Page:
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The Meaning of the St. Joseph Design

Veronica has a deep love and devotion to St. Joseph especially after completing Fr. Calloway’s

Consecration to St. Joseph: The Wonders of Our Spiritual Father. We hope this scarf gives the wearer a sense of safety and comfort pointing to the cloak of St. Joseph!

The scarf is double sided in hues of green, which is one of the traditional colors of St. Joseph and

the theological color of hope. St. Joseph is particularly connected to the theme of hope in his titles:

the Hope of the Sick and Patron of the Dying because Christian tradition concludes that he would have

died with the greatest consolation in the arms of Jesus and Mary.

Throughout the scarf are designs of varying shades of wood to reflect the carpentry shop of St. Joseph. Veronica was particularly inspired by the discipline of Marquetry, in which the artist cuts wooden panels into puzzle pieces that fit together to create shadows and highlights.

The litany of St. Joseph is inscribed as a border around the scarf—calling upon our spiritual father

for protection and guidance. In the center is a laurel wreath that represents victory, in this case, the

victory of redemption through Christ’s Life, Passion, Death, Resurrection, and Ascension. On the

four corners is a lion’s head pointing to the Lion of Judah—St. Joseph’s royal lineage. The plant near

the lion’s head is sprouting fava beans or “lucky beans,” the crop that sustained Sicilians

during a famine which they attribute to the intercession of St. Joseph. The lemons sprinkled

throughout are a nod to a New Orleans tradition in which women hoping to get married are to take

a lemon from the St. Joseph altar during the week of his feast day in hopes that they will be married

(or at least meet their husband) in a year.

The scenes of St. Joseph’s life are hand drawn by Veronica. She particularly wanted us to ponder the

events of his life as joy coinciding with sorrow. The hazel flower represents Jewish marriage and the

hands in the center depict St. Joseph giving Mary her wedding band. They had a true marriage, the most

perfect marriage, in the words of Ven. Fulton Sheen, “Mary and Joseph brought to their espousals

not only their vows of virginity but also two hearts with great torrents of love than ever before

coursed through human breasts” (The World’s First Love: Mary, Mother of God, Sheen).

This reminds us of St. Joseph’s courage in saying “yes” to protect the Father’s perfect daughter

and care for His only Son. The Archangel Gabriel is also depicted being sent to St. Joseph in a dream to encourage and assure him that he was the one chosen by the Father for such a mission. St. Joseph’s virtue and intimacy with the Father is deeply moving—he responded to the will of God even as he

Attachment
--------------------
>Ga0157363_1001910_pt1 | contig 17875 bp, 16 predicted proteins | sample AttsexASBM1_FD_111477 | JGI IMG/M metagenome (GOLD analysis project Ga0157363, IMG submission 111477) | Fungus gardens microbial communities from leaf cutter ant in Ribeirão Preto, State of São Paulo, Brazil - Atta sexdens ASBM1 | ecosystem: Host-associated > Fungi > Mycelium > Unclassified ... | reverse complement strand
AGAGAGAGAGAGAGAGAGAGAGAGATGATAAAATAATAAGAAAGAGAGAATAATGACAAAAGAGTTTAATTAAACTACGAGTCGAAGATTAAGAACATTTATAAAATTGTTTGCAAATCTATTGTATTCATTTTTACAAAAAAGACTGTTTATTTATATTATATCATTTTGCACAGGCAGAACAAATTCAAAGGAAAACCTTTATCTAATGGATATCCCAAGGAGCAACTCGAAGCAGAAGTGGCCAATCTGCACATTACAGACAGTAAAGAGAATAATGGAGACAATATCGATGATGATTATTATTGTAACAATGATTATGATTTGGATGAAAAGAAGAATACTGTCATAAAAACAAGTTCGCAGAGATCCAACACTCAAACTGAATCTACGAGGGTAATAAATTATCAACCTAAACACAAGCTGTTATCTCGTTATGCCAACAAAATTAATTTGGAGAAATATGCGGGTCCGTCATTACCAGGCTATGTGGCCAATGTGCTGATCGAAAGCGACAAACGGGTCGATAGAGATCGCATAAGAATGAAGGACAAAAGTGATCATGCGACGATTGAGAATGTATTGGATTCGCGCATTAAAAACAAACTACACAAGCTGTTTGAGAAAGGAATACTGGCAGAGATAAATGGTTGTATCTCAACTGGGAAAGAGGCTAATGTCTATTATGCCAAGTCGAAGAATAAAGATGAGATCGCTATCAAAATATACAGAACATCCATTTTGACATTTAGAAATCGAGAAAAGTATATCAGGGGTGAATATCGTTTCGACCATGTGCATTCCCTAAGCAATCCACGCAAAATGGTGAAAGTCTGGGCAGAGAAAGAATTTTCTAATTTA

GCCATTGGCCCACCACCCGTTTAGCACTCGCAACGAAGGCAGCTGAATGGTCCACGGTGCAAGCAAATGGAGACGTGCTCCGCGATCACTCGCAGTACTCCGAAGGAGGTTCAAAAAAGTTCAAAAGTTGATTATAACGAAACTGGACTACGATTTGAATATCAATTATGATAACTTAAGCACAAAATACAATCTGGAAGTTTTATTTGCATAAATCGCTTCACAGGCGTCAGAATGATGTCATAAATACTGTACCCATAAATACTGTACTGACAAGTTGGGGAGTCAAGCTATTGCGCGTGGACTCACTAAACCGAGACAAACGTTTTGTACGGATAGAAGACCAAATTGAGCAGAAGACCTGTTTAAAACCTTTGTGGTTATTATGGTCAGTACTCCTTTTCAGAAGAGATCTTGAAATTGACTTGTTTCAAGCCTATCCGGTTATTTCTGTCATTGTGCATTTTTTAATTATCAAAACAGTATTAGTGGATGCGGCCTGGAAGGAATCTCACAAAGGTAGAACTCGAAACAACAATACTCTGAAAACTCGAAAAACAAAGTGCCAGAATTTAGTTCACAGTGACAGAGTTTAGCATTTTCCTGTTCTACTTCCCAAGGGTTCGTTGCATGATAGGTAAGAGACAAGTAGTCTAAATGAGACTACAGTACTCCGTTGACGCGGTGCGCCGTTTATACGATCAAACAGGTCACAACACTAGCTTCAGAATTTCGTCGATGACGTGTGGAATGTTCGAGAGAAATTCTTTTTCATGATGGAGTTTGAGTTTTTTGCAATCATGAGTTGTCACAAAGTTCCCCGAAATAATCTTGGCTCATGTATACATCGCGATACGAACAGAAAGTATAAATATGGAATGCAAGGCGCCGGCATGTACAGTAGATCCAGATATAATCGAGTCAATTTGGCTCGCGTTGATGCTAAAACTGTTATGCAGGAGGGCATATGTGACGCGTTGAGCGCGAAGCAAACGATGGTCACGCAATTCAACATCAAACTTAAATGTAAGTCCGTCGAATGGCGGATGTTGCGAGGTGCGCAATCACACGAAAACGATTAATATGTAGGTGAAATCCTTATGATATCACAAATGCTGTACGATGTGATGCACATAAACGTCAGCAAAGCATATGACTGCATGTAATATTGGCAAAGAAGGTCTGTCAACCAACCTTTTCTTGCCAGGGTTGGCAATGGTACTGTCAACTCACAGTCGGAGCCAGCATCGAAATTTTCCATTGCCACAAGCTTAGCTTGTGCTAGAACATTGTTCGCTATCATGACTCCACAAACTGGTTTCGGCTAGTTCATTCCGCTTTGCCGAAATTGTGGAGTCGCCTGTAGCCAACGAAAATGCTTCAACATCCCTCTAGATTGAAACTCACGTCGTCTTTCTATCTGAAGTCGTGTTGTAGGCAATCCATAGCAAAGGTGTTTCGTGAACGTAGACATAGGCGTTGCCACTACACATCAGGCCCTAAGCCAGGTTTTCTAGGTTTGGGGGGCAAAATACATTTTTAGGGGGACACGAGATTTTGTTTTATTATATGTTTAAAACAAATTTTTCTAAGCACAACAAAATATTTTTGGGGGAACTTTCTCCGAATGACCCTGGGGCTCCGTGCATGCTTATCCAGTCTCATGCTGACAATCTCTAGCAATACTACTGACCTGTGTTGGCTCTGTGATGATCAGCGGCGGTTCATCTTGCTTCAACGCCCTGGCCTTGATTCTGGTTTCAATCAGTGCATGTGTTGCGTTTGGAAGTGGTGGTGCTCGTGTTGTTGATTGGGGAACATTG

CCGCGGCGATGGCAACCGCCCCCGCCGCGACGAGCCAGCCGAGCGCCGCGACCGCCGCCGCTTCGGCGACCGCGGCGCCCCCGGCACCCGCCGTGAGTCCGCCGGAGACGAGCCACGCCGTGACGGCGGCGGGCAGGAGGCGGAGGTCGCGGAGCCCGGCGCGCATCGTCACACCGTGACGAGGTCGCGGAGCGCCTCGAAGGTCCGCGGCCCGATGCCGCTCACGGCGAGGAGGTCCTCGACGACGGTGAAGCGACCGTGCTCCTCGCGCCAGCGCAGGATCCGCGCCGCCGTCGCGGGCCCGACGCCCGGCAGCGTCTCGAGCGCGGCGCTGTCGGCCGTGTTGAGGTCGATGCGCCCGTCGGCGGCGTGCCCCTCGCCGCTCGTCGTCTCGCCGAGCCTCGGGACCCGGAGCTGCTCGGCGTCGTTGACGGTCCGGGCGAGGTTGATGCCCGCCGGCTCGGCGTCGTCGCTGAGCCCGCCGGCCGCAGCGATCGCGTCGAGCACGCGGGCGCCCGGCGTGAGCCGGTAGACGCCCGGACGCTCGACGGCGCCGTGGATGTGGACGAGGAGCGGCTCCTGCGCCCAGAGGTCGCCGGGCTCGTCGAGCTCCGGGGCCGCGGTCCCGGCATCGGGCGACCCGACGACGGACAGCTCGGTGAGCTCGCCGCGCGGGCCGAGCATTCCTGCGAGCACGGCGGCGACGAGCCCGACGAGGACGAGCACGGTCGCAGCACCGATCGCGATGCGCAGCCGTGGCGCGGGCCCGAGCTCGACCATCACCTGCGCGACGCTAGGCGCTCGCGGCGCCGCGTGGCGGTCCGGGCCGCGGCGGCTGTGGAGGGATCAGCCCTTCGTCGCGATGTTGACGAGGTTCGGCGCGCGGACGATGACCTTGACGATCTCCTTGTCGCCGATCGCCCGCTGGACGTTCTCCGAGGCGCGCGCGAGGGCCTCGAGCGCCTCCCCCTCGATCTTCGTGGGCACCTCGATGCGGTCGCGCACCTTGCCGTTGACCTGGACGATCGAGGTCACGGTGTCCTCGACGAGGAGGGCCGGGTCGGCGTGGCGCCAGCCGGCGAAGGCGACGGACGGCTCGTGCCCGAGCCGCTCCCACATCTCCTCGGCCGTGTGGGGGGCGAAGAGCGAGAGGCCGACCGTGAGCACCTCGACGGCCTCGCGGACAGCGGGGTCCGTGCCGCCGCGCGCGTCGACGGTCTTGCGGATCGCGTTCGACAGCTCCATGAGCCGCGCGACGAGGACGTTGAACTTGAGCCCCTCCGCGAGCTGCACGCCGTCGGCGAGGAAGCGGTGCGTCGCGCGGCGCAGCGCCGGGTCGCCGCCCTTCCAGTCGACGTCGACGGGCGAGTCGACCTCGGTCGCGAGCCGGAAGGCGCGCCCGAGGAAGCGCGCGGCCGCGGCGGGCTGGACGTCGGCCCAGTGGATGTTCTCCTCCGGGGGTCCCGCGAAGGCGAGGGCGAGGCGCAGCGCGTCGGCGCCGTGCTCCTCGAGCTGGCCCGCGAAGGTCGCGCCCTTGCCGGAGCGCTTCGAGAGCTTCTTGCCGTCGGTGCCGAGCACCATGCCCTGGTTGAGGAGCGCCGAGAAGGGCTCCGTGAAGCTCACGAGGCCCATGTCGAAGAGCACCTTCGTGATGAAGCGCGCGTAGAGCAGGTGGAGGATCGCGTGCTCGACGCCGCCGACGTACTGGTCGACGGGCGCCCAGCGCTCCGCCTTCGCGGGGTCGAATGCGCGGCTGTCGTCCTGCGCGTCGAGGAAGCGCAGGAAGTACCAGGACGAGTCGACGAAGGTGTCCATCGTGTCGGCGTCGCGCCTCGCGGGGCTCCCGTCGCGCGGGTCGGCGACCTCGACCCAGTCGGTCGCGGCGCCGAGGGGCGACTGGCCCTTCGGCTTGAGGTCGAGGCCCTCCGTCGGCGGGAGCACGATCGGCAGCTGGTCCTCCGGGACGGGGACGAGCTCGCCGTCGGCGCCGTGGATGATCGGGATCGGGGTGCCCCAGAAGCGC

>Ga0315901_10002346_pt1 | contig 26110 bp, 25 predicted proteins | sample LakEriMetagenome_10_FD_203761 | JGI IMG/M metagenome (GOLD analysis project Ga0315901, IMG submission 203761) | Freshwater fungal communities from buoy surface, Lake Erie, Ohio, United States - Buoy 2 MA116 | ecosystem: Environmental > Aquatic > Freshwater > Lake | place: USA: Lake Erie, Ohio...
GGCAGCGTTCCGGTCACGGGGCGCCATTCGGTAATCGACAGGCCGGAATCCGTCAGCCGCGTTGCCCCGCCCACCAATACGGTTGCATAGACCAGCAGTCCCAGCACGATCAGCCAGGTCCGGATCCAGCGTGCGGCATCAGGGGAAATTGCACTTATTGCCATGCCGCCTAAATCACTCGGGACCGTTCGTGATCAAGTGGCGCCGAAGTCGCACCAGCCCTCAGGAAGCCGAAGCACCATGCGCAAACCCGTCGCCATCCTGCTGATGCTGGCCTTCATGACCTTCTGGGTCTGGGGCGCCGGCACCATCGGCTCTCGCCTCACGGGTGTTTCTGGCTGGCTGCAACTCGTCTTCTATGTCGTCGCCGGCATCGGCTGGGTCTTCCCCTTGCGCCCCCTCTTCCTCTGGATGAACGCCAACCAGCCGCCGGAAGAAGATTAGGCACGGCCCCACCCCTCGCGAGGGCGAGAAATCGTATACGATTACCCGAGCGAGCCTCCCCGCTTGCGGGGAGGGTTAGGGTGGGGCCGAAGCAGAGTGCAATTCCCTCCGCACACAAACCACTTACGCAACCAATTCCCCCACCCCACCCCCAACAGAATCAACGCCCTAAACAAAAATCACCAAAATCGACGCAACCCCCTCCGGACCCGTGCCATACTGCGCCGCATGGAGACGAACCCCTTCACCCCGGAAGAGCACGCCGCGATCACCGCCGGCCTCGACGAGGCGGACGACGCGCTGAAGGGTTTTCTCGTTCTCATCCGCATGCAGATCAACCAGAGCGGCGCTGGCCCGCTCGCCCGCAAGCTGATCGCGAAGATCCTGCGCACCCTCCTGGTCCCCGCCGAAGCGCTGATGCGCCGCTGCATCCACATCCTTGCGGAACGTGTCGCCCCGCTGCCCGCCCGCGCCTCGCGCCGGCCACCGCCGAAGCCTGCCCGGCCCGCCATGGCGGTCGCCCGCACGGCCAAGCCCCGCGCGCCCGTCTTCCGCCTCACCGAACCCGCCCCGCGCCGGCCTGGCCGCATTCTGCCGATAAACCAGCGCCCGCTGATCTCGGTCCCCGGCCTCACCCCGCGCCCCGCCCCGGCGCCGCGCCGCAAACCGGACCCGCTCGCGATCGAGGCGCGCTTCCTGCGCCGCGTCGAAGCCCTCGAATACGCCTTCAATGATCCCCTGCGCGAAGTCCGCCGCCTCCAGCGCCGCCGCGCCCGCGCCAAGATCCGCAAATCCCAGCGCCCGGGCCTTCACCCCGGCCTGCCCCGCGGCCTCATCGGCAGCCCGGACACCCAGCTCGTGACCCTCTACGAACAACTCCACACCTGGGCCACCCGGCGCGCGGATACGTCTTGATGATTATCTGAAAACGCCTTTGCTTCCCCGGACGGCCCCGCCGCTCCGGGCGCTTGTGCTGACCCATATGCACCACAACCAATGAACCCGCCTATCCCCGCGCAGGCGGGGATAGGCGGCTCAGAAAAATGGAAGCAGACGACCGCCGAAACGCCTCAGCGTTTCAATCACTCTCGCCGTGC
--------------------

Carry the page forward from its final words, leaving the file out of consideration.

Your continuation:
The birth of Jesus is the greatest joy of St. Joseph—the Messiah he has ached for with his ancestors

he now presses to his chest! The coinciding sorrow is their poverty—the suffering of St. Joseph’s

heart in wishing he could offer Mary and Jesus, especially as they take flight into Egypt with its

threats and looming unknowns. When it is time for the celebration of Jesus’ circumcision and

presentation in the temple—they give the poorest offering mentioned in Leviticus 12: a pair of two turtle doves. Ritually, a Jewish couple would offer a lamb for their son after circumcision, in this

moment Jesus is foreshadowed as the true lamb of sacrifice. Simeon then gives Mary a prophecy:

“Behold, this child is destined for the fall and rise of many in Israel, and to be a sign that will be

contradicted (and you yourself a sword will pierce) so that the thoughts of many hearts may be

revealed” (Luke 2:34-35). St. Joseph’s heart must have been pierced upon hearing of the future

suffering of his family. But he clings to the hope of redemption promised at the end of Isaiah

53—the suffering servant who “by making his life as a reparation offering, he shall see his offspring,

shall lengthen his days, and the Lord’s will shall be accomplished through him. Because of his

anguish he shall see the light; because of his knowledge he shall be content; My servant, the just one,

shall justify the many, their iniquity he shall bear. Therefore, I will give him his portion among the


The heart and staff of St. Joseph point to His virginity and guardianship. The lily is associated with

him through an ancient legend that he was so chosen from among other men as the guardian of

Mary by the lilies surrounding each vignette of his life. In depictions of his heart, the flames portrayed reveal that St. Joseph shares in the greatest flame of love with Mary’s Immaculate Heart and Jesus’ Sacred Heart.

Our Saint Joseph Spouse of Our Lady design is available as a pocket square so the men can carry St. Joseph close to their heart. We hope it can serve as a tangible reminder of his protection and love for everyone who wears it.

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